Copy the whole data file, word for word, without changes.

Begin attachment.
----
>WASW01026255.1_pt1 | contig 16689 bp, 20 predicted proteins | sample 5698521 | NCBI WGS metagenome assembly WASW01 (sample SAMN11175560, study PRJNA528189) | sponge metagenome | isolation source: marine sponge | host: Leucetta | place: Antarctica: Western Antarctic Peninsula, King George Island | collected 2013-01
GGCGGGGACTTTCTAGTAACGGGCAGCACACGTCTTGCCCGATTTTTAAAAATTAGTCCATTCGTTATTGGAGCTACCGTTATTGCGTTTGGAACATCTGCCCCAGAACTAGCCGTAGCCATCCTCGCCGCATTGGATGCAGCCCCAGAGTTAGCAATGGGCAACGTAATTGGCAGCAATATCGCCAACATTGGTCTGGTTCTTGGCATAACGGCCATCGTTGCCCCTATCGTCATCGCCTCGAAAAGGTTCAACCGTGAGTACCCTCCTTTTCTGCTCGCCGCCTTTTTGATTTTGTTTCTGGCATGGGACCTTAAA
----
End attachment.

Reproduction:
>WASW01026255.1_pt1 | contig 16689 bp, 20 predicted proteins | sample 5698521 | NCBI WGS metagenome assembly WASW01 (sample SAMN11175560, study PRJNA528189) | sponge metagenome | isolation source: marine sponge | host: Leucetta | place: Antarctica: Western Antarctic Peninsula, King George Island | collected 2013-01
GGCGGGGACTTTCTAGTAACGGGCAGCACACGTCTTGCCCGATTTTTAAAAATTAGTCCATTCGTTATTGGAGCTACCGTTATTGCGTTTGGAACATCTGCCCCAGAACTAGCCGTAGCCATCCTCGCCGCATTGGATGCAGCCCCAGAGTTAGCAATGGGCAACGTAATTGGCAGCAATATCGCCAACATTGGTCTGGTTCTTGGCATAACGGCCATCGTTGCCCCTATCGTCATCGCCTCGAAAAGGTTCAACCGTGAGTACCCTCCTTTTCTGCTCGCCGCCTTTTTGATTTTGTTTCTGGCATGGGACCTTAAA